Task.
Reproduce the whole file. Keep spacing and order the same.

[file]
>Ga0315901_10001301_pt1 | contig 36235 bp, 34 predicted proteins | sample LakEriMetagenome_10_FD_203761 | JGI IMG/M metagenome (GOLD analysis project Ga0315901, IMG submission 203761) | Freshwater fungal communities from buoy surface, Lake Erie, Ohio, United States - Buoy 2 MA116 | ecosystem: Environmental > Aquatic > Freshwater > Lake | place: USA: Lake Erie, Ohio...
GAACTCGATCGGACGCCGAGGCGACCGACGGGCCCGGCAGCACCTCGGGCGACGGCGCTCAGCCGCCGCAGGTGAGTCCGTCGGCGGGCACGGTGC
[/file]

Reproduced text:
>Ga0315901_10001301_pt1 | contig 36235 bp, 34 predicted proteins | sample LakEriMetagenome_10_FD_203761 | JGI IMG/M metagenome (GOLD analysis project Ga0315901, IMG submission 203761) | Freshwater fungal communities from buoy surface, Lake Erie, Ohio, United States - Buoy 2 MA116 | ecosystem: Environmental > Aquatic > Freshwater > Lake | place: USA: Lake Erie, Ohio...
GAACTCGATCGGACGCCGAGGCGACCGACGGGCCCGGCAGCACCTCGGGCGACGGCGCTCAGCCGCCGCAGGTGAGTCCGTCGGCGGGCACGGTGC